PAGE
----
Only the pundits propel these people to the false role of actually influencing policy. Affleck rides on a tour bus and gives a few interviews. Do you think John Kerry was sitting down and running his debate notes by him? None of the lefty wingnuts exert anywhere near the control on the Party that their counterparts on the right do.

5. See above.

6. As a New Yorker you have a more natural revulsion to Sharpton than the rest of the country. I went to College in Westchester in the '80s, so I am quite familiar with Sharpton's history. But it was a local issue almost twenty years ago. the rest of the country doesn't know about it or doesn't care and the press did nothing to change that. He got a surprising pass from the press and the Right, but it's because his actions somehow (wrongly) were treated as anchient history and irrelevant, coupled with his entertainment factor in the debates, I think everyone decided he was worth keeping around.

I do not think he was a factor one way or the other.

Posted by: Mr Furious at November 19, 2004 10:22 AM

I considered voting for Schumer, and might have if I'd submitted my absentee ballot on a different day. I voted against him strictly on the judges issue. But we do need some Democrats in Washington, and I regard him, liberal though he is, as a guy who serves some useful purposes. Plus, you can't help but respect how hard he works.

Posted by: The Crank at November 19, 2004 10:33 AM

Mr. Furious wrote:

6. As a New Yorker you have a more natural revulsion to Sharpton than the rest of the country. . . . I do not think he was a factor one way or the other.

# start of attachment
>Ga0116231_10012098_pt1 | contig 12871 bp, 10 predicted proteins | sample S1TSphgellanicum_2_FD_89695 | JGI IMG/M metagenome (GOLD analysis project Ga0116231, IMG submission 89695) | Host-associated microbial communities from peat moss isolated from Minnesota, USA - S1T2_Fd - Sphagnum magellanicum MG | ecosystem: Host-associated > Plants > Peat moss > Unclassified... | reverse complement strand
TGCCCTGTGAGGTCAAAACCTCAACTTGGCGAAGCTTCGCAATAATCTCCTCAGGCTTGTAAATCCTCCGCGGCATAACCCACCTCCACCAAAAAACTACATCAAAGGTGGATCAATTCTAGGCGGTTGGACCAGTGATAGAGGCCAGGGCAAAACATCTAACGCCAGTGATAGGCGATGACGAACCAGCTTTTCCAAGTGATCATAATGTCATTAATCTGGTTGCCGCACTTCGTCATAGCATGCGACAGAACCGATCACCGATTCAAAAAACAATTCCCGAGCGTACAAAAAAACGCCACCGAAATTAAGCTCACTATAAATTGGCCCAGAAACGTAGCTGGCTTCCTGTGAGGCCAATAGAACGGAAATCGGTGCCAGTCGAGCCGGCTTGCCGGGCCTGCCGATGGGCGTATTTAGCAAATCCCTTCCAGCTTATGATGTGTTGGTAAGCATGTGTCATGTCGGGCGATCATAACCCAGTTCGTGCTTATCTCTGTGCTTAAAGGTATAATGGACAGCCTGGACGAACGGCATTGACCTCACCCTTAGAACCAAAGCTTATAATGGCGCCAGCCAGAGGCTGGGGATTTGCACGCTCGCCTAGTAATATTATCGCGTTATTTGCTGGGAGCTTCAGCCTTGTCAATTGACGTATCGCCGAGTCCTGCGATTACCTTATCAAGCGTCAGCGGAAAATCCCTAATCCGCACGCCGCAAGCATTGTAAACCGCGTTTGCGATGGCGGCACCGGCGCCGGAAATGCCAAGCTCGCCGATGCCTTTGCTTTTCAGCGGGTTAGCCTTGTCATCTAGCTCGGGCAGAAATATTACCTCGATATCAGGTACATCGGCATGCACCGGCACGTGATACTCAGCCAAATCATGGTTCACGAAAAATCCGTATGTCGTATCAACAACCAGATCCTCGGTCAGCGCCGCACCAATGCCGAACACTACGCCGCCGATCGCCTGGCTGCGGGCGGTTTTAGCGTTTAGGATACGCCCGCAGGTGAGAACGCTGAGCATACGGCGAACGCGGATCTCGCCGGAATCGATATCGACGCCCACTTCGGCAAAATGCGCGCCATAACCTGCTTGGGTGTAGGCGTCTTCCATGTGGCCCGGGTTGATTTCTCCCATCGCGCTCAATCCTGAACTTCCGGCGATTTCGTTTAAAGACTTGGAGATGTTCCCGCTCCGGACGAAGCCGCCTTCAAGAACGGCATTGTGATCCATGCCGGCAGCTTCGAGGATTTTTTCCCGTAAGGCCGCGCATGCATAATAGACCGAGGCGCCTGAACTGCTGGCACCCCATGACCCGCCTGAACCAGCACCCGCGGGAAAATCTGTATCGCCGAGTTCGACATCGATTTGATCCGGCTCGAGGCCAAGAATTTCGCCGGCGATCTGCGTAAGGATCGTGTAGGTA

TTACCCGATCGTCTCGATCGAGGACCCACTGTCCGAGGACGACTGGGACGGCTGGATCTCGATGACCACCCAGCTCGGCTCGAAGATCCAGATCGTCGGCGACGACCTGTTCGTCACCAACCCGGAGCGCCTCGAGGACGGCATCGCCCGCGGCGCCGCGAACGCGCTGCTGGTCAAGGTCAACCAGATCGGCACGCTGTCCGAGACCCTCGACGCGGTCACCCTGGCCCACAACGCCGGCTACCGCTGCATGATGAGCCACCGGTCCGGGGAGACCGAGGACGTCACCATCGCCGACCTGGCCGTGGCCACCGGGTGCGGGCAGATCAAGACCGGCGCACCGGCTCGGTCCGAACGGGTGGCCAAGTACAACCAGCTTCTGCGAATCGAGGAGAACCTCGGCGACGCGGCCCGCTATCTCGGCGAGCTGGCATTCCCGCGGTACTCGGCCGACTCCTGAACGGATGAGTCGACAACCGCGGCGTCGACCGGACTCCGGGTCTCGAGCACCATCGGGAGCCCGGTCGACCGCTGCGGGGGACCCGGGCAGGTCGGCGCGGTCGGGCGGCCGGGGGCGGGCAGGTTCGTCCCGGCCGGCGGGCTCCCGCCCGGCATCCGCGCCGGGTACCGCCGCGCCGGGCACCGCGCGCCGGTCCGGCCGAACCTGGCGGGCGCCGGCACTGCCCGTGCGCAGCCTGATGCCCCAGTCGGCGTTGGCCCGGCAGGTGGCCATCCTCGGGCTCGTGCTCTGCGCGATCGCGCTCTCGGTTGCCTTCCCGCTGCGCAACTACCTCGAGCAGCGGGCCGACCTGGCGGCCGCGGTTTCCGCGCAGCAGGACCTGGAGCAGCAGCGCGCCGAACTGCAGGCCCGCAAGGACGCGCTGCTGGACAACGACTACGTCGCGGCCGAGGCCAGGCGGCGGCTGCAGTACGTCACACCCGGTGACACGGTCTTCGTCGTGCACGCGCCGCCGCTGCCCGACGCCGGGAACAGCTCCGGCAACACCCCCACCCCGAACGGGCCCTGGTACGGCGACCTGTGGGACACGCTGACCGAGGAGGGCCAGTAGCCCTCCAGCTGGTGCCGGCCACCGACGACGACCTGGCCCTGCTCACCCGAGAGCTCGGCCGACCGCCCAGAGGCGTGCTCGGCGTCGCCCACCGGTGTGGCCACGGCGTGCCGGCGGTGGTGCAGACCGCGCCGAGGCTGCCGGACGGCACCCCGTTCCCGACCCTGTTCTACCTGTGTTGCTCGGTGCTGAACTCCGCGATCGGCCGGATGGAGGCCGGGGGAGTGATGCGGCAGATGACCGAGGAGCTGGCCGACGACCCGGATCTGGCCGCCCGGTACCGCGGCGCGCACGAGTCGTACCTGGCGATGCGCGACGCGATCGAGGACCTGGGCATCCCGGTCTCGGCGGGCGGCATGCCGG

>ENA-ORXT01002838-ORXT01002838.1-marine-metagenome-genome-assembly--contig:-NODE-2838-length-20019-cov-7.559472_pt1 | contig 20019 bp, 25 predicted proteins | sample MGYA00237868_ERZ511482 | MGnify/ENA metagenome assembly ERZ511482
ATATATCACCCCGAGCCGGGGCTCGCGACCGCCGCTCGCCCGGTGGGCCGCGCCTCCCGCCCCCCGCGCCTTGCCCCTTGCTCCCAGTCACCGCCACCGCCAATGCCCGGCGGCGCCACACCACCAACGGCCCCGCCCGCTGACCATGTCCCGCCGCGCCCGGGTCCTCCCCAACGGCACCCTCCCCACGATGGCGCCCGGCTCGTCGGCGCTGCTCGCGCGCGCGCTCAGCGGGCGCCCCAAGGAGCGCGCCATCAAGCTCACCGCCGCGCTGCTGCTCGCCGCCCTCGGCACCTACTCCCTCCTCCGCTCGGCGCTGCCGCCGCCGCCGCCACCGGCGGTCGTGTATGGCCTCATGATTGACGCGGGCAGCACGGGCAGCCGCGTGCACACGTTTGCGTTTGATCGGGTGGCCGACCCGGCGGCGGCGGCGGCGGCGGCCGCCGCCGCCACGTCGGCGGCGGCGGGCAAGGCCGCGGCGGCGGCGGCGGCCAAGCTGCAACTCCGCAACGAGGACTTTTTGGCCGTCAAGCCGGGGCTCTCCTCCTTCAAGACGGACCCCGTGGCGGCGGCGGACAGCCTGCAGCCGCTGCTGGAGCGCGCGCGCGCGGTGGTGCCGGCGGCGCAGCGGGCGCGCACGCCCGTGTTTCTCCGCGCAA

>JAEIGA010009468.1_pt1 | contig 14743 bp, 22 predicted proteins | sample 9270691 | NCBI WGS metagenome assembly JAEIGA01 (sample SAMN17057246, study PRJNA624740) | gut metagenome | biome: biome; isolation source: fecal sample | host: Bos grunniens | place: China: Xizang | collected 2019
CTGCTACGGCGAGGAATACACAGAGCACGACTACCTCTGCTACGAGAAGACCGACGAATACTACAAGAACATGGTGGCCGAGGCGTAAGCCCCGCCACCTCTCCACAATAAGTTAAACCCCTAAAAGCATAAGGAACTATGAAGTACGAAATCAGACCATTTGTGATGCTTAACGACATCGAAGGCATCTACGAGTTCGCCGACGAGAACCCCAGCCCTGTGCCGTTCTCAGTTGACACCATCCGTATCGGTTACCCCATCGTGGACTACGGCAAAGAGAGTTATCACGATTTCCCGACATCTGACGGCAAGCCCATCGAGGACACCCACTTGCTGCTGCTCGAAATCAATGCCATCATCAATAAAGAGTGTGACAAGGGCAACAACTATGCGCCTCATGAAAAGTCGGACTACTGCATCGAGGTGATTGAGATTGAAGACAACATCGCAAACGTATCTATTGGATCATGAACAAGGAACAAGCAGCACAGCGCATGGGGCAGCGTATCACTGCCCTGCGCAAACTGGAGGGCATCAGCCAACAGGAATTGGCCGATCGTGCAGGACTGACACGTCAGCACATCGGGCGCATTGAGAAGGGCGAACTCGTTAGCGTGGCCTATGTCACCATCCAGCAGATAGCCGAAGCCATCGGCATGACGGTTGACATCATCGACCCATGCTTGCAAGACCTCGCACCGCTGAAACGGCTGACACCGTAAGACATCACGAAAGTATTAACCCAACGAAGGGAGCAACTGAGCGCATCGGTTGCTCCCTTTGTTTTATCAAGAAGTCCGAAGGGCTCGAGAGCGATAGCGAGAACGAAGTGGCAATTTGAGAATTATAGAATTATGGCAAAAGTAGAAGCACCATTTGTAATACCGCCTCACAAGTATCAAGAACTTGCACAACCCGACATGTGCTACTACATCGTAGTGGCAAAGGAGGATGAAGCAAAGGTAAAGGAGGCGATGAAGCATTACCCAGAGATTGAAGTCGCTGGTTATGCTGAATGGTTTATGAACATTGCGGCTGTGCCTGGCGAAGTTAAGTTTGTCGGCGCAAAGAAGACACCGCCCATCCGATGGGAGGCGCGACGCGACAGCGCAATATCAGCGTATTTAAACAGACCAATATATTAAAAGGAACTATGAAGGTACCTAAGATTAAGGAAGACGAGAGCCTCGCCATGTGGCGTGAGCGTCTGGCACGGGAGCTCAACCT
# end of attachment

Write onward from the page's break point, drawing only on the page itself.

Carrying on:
I disagree and think this goes with Crank's point in Part I about how people don't like to be called racists, explicitly or implicitly. Al Sharpton blames a whole host of problems on racism by whites.

I have voted for Democrats before but I am constantly turned off by the holier-than-thou attitude toward race by the party as a whole and the implicit accusations of racism for anyone who doesn't vote Democrat. Giving Al Sharpton any national platform in the party reinforces that message.

Posted by: WD at November 19, 2004 12:35 PM

Yeah, the Dems, who lost 51-48, and by 60,000 votes in Ohio against a wartime President (although admittedly an incompetent one), need your advice.

Heck, the only thing they've done wrong is elevate Schumer to more prominence. Chuckles is the Ed Koch of the 2lst century -- there's no one around to tell him he's an ass.

Posted by: Sore Loser at November 22, 2004 12:12 AM

Keep telling yourself that . . . the "60,000 votes" thing ignores the fact that another 5,000 or so votes for Bush in Wisconsin or New Hampshire and Ohio wouldn't even have been necessary.

Posted by: The Crank at November 22, 2004 9:13 AM

Hey, why don't I give the Republicans advice.

You know, you all have a reputation for rapacious greed. Hold off, and great things can happen -- the people voting you for reasons other than rational self-interest might not realize they're being fleeced.

Oops. Presidential yacht. Congressional right to review and publicize IRS records. The GOP leader Delay can remain even post-indictment, proof --by the GOP's own standards and call to arms -- that the GOP is now sclerotic and above reproach.

And that's in the first two weeks post-election.

Well, hey now, better idea. Why don't y'all just stick to preachin about how being righteous is better than bein gay or a baby-killer or - opposin our troops or - livin in the city or - supportin that sex-driven TV programming or - bein' absent church or - supportin that sex-pervert Clinton or - killin that God-fearing preacherin Waco or - shootin that man's wife in Ruby Ridge or - wan'tin to take away our handguns or - preventin us rooting out the terrorists or - fifth columnists in league with Europe or...anything that sticks.

For all the crap, Clinton left the country in better shape than he was given.

Why don't you try, anytime over the next four years, to make the same argument for the GOP/Bush.

Posted by: Sore Loser at November 22, 2004 6:22 PM